In late March, actress and singer Jessica Lowndes made headlines by claiming to be in a relationshipwith the much older Jon Lovitz, only to reveal that the affair had been a stunt to promote a music video. If that story leaves you wondering why you should care, or even who Jessica Lowndes is, you’re not alone. But you’re also probably not listening to the terrific podcast Who? Weekly, which discussed the early inklings of the affair in a recent episode.
Who? Weekly, hosted by Jezebel’s Bobby Finger and former Vulture staffer and current MEL deputy editor Lindsey Weber, focuses on a peculiar species of D-listers, one that the show refers to simply aswhos.* Their opposites, in Weber and Finger’s lexicon, are the thems—the Brad Pitts and Angelina Jolies of the world—those we simply know. Whos, meanwhile, are the personalities Us and People use to fill up all the pages they can’t stick with thems, figures, as Finger puts it, whose faces you recognize “even if you can’t call up their résumés.” Who? Weekly features stories of Julianne Hough and Eva Amurri, Sage the Gemini and Jordin Sparks, stories that are ridiculous primarily because we treat them as stories.
For all that, it can be hard to pin down the essential features of a true who. When they began their podcast, which was spun out of a delightful but infrequent newsletter, Weber and Finger sometimes suggested that the mere desire to be a them defines a who. But Weber and Finger’s understanding of the term they invented has grown broader over the course of their 12 episodes. Today, they rightly acknowledge that whos are ad hoc creations, products of individual experiences and communal curiosities rather than of some objective fame quotient—such that your whos are probably different from mine.
For Weber and Finger, however, one constant has remained. They end each episode by asking after Rita Ora, a British singer who makes regular appearances in the tabloids. “The thing about a Who is that they’re truly unrecognizable,” Weber said. Famous as Ora is abroad, she remains mostly anonymous in the United States. (You know her best as the singer about whom, when she appeared on the Oscars in 2015, you said, “Who?”) Finger suggested that it’s this disparity that makes her so charming. “She’s a perfect who for us because she’s famous on another continent and she wants to be famous here. She’s got a thirst, a taste for it … and I think it’s because she’s been so close to being famous for so long,” he explained.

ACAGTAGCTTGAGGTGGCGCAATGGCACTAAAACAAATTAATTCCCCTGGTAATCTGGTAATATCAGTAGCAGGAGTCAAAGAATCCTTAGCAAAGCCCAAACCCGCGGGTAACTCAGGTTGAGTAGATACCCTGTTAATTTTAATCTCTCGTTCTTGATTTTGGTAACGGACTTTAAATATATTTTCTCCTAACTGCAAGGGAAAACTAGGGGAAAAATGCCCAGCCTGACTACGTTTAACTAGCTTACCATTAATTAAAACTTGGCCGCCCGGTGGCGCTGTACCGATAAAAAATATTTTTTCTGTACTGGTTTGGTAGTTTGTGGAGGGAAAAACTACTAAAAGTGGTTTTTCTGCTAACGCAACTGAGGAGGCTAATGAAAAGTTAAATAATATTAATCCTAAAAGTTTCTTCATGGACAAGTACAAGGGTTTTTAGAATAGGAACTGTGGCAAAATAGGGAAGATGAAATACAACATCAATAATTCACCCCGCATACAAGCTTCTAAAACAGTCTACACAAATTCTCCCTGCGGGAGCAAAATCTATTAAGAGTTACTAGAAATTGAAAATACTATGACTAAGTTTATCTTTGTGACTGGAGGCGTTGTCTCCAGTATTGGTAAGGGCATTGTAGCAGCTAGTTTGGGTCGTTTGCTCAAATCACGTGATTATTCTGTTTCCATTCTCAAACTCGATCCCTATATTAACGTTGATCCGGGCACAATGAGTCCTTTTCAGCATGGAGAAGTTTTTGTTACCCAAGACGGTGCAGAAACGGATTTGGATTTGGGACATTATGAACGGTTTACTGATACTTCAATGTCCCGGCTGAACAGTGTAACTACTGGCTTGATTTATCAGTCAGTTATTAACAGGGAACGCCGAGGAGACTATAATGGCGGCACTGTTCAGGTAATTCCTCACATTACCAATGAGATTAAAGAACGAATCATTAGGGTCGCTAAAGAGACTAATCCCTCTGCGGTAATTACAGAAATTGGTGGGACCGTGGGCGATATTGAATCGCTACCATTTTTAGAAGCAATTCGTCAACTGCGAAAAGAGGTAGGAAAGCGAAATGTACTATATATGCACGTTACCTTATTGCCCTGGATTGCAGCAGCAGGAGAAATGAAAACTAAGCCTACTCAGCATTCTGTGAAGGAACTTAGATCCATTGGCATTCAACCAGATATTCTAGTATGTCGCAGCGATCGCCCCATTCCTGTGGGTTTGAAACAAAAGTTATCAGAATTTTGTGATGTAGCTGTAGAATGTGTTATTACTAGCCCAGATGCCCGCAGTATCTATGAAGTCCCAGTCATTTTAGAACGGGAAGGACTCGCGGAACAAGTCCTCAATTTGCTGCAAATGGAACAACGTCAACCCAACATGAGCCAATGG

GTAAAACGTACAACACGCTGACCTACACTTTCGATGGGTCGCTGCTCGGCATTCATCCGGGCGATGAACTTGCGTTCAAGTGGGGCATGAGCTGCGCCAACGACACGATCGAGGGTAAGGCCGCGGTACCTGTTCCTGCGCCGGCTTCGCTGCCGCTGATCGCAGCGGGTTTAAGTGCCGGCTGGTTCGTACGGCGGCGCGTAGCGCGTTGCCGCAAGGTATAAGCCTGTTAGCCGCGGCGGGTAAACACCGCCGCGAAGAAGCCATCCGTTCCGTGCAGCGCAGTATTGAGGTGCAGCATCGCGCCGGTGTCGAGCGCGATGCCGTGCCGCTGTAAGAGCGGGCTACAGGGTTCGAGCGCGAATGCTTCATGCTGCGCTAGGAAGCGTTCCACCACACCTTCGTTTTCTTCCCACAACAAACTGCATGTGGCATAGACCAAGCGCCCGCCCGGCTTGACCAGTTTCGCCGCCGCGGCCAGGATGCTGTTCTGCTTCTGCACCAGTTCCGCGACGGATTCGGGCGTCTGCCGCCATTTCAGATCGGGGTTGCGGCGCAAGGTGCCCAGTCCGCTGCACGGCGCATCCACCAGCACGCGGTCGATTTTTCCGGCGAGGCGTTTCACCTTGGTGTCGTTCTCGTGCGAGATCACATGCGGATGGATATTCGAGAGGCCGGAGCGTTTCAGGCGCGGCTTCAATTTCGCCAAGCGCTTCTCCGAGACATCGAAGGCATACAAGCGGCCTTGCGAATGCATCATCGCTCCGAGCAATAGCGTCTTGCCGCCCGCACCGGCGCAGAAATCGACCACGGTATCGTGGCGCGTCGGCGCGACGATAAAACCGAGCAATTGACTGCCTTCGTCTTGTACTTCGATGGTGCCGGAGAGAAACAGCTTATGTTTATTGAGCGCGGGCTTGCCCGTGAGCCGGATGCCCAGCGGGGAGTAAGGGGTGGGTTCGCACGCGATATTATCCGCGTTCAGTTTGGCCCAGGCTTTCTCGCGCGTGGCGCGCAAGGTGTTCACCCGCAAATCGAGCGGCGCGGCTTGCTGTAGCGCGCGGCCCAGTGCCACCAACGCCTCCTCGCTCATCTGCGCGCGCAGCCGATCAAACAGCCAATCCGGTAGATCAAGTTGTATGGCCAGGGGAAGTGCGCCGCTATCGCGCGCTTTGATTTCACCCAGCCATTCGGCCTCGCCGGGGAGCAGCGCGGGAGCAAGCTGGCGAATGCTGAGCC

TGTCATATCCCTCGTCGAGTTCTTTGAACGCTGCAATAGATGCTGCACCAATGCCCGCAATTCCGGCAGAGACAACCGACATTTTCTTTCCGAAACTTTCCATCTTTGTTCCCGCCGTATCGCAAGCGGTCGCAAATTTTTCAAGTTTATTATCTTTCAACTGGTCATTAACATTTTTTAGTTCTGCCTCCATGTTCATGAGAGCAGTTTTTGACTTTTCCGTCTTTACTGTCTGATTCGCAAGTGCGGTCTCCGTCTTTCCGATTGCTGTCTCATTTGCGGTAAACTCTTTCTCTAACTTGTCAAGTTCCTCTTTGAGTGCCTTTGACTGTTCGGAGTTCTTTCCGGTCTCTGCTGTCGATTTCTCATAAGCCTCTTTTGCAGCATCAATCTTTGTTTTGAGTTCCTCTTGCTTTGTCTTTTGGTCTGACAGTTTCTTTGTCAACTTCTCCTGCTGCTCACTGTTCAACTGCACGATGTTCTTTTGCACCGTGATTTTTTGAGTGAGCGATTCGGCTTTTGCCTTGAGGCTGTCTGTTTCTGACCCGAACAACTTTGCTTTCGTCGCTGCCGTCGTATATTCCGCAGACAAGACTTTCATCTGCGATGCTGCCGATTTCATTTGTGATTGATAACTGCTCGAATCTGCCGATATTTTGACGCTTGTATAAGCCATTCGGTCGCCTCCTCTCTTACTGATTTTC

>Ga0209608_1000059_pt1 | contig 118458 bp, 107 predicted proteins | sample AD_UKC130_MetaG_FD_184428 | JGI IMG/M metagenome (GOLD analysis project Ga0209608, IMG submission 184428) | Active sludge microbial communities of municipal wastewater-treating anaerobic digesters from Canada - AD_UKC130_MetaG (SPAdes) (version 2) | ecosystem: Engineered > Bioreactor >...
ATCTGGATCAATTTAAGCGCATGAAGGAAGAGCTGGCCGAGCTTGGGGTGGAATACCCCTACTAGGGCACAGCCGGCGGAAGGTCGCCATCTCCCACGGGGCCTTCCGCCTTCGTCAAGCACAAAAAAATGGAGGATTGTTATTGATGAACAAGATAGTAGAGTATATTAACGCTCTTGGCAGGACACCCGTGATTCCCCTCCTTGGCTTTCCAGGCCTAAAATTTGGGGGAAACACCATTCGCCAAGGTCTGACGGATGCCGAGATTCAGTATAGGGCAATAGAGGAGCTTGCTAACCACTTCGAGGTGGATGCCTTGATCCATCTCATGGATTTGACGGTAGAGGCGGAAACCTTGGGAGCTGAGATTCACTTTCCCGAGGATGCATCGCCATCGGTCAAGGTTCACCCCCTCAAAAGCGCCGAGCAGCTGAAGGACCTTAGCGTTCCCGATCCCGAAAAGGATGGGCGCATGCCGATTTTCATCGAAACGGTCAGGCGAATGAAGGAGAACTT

Who? Weekly’s fascination with Ora captures something essential about the show: It’s not merely celebrity criticism, it’s media criticism. It’s not mocking its who-lebrities so much as it is the culture that feeds them to us. (On Jezebel, Finger sometimes posts inscrutable celebrity coverage that doesn’t even name the whos about whom he is writing.) “We are so happy that whos exist. We have no hard feelings against any whos,” Finger told me. This commitment lends the proceedings a genial, self-aware quality that keeps it from ever devolving into mean-spirited sniping.
To some extent, this is possible because whos—in Weber and Finger’s understanding of the term—are “painfully inoffensive,” more interested in conveying the mere fact of their presence than in doing anything to warrant our attention. And because they’re just sort of around, we sometimes get to know who-lebrities much better than we do their more famous counterparts. “George Clooney won’t get coverage of him going grocery shopping, like a photo of him buying Tropicana. That’s only something that a who will get coverage for,” Finger told me.
There’s nothing especially memorable about the things whos do and therefore nothing especially memorable about the whos themselves. When I asked the hosts about what they thought Rita Ora might be up to the coming week, Weber guessed that she had worn “pants, not just normal pants, but crazy pants … to a bar in West Hollywood.” This turned out to be close to the truth, insofar as Ora somehow made news for going to a restaurant while wearing clothes, something most of us manage to do without causing a fuss.
Podcasting may be the ideal platform for Weber and Finger’s explorations of the intimate resonances of the whoniverse, if only because the medium conveys a similar feeling of careless familiarity so well. This may be even truer for Who? Weekly than it is for many other podcasts. Who? feels smart and funbecause it’s sometimes messy, not in spite of its messiness. Much as the whos they discuss have, in Finger’s phrase, “the luxury of being more real” than thems, the relatively low stakes of podcasting set Weber and Finger free, allowing them the space to play. As with all the best chatty podcasts, you have the feeling that you’re listening in on a conversation between two of your friends, party to their unfeigned delight in their subject matter and one another. If they’re intimate with their whos, we get the chance to cozy up with them.
In other words, Who? Weekly works in part because Weber and Finger never seem to be working that hard. They suggest that they’d like to clean up their act as they move ahead: They once got a complaint about audio quality from an iTunes reviewer, and Finger claims he hasn’t been able to stop thinking about it since. (“It was probably from Bella Thorne’s aunt or something,” Weber jokes.) It’s possible that the series will lose some of its intimate grain if they succeed. Indeed, as the show’s official Twitter account recently joked, they may already be on their way to becoming podcast thems. But so long as Weber and Finger remain charmed by their charmless who-lebrities, their podcast will remain appointment listening.
*Update, April 15, 2016: This post has been updated to add Weber’s current title.